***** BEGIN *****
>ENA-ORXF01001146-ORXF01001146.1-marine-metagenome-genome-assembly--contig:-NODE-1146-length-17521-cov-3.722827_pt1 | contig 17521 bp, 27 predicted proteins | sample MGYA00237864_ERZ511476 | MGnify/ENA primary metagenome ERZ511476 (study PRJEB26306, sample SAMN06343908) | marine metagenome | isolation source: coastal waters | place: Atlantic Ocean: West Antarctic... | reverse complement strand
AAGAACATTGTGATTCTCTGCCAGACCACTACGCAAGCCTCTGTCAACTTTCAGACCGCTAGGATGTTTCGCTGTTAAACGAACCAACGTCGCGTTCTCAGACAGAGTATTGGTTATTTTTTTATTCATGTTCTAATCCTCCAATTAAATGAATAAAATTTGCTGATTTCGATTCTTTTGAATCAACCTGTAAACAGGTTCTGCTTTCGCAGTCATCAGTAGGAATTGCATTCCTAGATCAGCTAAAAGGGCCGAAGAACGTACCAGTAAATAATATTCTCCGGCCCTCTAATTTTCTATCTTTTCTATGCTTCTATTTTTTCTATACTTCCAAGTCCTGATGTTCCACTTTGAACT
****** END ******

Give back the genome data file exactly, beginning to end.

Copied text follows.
>ENA-ORXF01001146-ORXF01001146.1-marine-metagenome-genome-assembly--contig:-NODE-1146-length-17521-cov-3.722827_pt1 | contig 17521 bp, 27 predicted proteins | sample MGYA00237864_ERZ511476 | MGnify/ENA primary metagenome ERZ511476 (study PRJEB26306, sample SAMN06343908) | marine metagenome | isolation source: coastal waters | place: Atlantic Ocean: West Antarctic... | reverse complement strand
AAGAACATTGTGATTCTCTGCCAGACCACTACGCAAGCCTCTGTCAACTTTCAGACCGCTAGGATGTTTCGCTGTTAAACGAACCAACGTCGCGTTCTCAGACAGAGTATTGGTTATTTTTTTATTCATGTTCTAATCCTCCAATTAAATGAATAAAATTTGCTGATTTCGATTCTTTTGAATCAACCTGTAAACAGGTTCTGCTTTCGCAGTCATCAGTAGGAATTGCATTCCTAGATCAGCTAAAAGGGCCGAAGAACGTACCAGTAAATAATATTCTCCGGCCCTCTAATTTTCTATCTTTTCTATGCTTCTATTTTTTCTATACTTCCAAGTCCTGATGTTCCACTTTGAACT